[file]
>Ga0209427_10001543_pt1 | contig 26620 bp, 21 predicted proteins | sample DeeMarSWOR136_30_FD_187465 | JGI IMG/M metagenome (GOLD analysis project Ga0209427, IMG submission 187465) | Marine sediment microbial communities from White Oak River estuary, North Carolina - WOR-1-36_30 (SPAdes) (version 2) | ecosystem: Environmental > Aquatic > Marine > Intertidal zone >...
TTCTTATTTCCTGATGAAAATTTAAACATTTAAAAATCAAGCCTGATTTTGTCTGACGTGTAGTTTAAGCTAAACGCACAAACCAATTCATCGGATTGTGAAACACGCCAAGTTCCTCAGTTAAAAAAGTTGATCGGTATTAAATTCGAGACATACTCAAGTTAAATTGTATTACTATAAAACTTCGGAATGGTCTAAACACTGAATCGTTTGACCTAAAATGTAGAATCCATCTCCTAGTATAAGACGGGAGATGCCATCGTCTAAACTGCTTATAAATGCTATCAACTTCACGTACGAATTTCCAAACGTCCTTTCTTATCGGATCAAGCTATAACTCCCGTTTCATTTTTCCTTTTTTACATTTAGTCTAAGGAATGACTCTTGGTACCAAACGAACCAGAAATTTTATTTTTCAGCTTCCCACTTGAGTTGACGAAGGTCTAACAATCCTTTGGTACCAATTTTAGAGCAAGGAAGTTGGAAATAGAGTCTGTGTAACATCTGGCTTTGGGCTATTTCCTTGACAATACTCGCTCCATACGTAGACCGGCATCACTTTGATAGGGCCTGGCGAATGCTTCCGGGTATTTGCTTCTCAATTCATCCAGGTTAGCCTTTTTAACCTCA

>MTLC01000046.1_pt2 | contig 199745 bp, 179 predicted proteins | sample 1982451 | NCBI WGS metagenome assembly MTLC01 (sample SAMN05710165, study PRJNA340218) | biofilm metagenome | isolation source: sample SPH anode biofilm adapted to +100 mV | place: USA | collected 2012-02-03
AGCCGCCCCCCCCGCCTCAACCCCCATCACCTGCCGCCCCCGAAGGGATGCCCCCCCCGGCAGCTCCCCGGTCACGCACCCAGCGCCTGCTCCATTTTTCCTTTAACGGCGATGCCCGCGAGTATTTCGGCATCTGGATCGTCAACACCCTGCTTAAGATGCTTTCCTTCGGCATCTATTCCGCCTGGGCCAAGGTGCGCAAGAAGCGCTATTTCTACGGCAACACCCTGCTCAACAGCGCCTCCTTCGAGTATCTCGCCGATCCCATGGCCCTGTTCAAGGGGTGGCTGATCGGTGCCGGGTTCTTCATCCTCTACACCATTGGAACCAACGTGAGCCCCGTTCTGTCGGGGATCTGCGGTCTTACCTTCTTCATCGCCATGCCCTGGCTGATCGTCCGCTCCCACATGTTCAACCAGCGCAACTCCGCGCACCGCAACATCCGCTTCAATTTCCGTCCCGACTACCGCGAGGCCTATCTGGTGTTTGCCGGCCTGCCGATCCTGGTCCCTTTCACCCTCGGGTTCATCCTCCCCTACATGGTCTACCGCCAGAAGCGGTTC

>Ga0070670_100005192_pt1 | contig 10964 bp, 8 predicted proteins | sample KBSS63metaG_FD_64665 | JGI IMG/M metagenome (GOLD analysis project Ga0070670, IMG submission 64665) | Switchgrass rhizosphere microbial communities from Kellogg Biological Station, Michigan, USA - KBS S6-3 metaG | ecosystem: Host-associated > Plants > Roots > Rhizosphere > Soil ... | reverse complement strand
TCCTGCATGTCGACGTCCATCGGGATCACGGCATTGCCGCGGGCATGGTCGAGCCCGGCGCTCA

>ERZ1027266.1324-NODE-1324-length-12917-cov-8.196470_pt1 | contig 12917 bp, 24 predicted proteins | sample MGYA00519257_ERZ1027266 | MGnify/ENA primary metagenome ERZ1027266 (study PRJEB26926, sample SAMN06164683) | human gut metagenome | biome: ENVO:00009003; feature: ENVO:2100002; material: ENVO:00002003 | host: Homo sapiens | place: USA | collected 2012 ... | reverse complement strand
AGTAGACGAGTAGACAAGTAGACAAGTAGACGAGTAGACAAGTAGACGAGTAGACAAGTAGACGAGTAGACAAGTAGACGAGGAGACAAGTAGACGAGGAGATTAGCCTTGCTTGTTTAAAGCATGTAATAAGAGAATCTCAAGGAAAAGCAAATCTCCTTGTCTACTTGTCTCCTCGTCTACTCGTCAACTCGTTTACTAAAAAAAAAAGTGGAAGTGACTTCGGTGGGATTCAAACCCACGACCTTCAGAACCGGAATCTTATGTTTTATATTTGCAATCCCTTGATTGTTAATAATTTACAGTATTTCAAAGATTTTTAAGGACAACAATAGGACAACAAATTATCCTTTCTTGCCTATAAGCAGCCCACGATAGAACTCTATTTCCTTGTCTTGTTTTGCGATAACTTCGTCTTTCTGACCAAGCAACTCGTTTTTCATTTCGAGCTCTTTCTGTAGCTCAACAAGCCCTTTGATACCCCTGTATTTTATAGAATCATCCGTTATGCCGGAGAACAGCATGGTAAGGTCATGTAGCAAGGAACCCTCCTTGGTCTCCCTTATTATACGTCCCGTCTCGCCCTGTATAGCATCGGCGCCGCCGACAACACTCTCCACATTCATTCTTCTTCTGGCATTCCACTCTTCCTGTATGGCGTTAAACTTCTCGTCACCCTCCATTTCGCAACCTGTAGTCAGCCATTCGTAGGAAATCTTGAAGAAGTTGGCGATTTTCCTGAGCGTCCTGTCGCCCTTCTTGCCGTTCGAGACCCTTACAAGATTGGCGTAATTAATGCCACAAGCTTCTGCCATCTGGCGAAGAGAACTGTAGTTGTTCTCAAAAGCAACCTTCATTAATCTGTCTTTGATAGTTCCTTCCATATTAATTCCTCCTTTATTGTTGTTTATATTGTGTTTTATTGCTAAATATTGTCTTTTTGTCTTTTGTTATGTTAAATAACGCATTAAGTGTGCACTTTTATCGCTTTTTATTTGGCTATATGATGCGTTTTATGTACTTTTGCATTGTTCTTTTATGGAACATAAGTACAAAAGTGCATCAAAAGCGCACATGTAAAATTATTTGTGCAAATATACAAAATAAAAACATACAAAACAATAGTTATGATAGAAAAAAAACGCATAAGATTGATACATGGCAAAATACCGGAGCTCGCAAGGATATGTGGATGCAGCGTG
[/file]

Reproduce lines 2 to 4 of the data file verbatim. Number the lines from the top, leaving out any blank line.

TTCTTATTTCCTGATGAAAATTTAAACATTTAAAAATCAAGCCTGATTTTGTCTGACGTGTAGTTTAAGCTAAACGCACAAACCAATTCATCGGATTGTGAAACACGCCAAGTTCCTCAGTTAAAAAAGTTGATCGGTATTAAATTCGAGACATACTCAAGTTAAATTGTATTACTATAAAACTTCGGAATGGTCTAAACACTGAATCGTTTGACCTAAAATGTAGAATCCATCTCCTAGTATAAGACGGGAGATGCCATCGTCTAAACTGCTTATAAATGCTATCAACTTCACGTACGAATTTCCAAACGTCCTTTCTTATCGGATCAAGCTATAACTCCCGTTTCATTTTTCCTTTTTTACATTTAGTCTAAGGAATGACTCTTGGTACCAAACGAACCAGAAATTTTATTTTTCAGCTTCCCACTTGAGTTGACGAAGGTCTAACAATCCTTTGGTACCAATTTTAGAGCAAGGAAGTTGGAAATAGAGTCTGTGTAACATCTGGCTTTGGGCTATTTCCTTGACAATACTCGCTCCATACGTAGACCGGCATCACTTTGATAGGGCCTGGCGAATGCTTCCGGGTATTTGCTTCTCAATTCATCCAGGTTAGCCTTTTTAACCTCA

>MTLC01000046.1_pt2 | contig 199745 bp, 179 predicted proteins | sample 1982451 | NCBI WGS metagenome assembly MTLC01 (sample SAMN05710165, study PRJNA340218) | biofilm metagenome | isolation source: sample SPH anode biofilm adapted to +100 mV | place: USA | collected 2012-02-03
AGCCGCCCCCCCCGCCTCAACCCCCATCACCTGCCGCCCCCGAAGGGATGCCCCCCCCGGCAGCTCCCCGGTCACGCACCCAGCGCCTGCTCCATTTTTCCTTTAACGGCGATGCCCGCGAGTATTTCGGCATCTGGATCGTCAACACCCTGCTTAAGATGCTTTCCTTCGGCATCTATTCCGCCTGGGCCAAGGTGCGCAAGAAGCGCTATTTCTACGGCAACACCCTGCTCAACAGCGCCTCCTTCGAGTATCTCGCCGATCCCATGGCCCTGTTCAAGGGGTGGCTGATCGGTGCCGGGTTCTTCATCCTCTACACCATTGGAACCAACGTGAGCCCCGTTCTGTCGGGGATCTGCGGTCTTACCTTCTTCATCGCCATGCCCTGGCTGATCGTCCGCTCCCACATGTTCAACCAGCGCAACTCCGCGCACCGCAACATCCGCTTCAATTTCCGTCCCGACTACCGCGAGGCCTATCTGGTGTTTGCCGGCCTGCCGATCCTGGTCCCTTTCACCCTCGGGTTCATCCTCCCCTACATGGTCTACCGCCAGAAGCGGTTC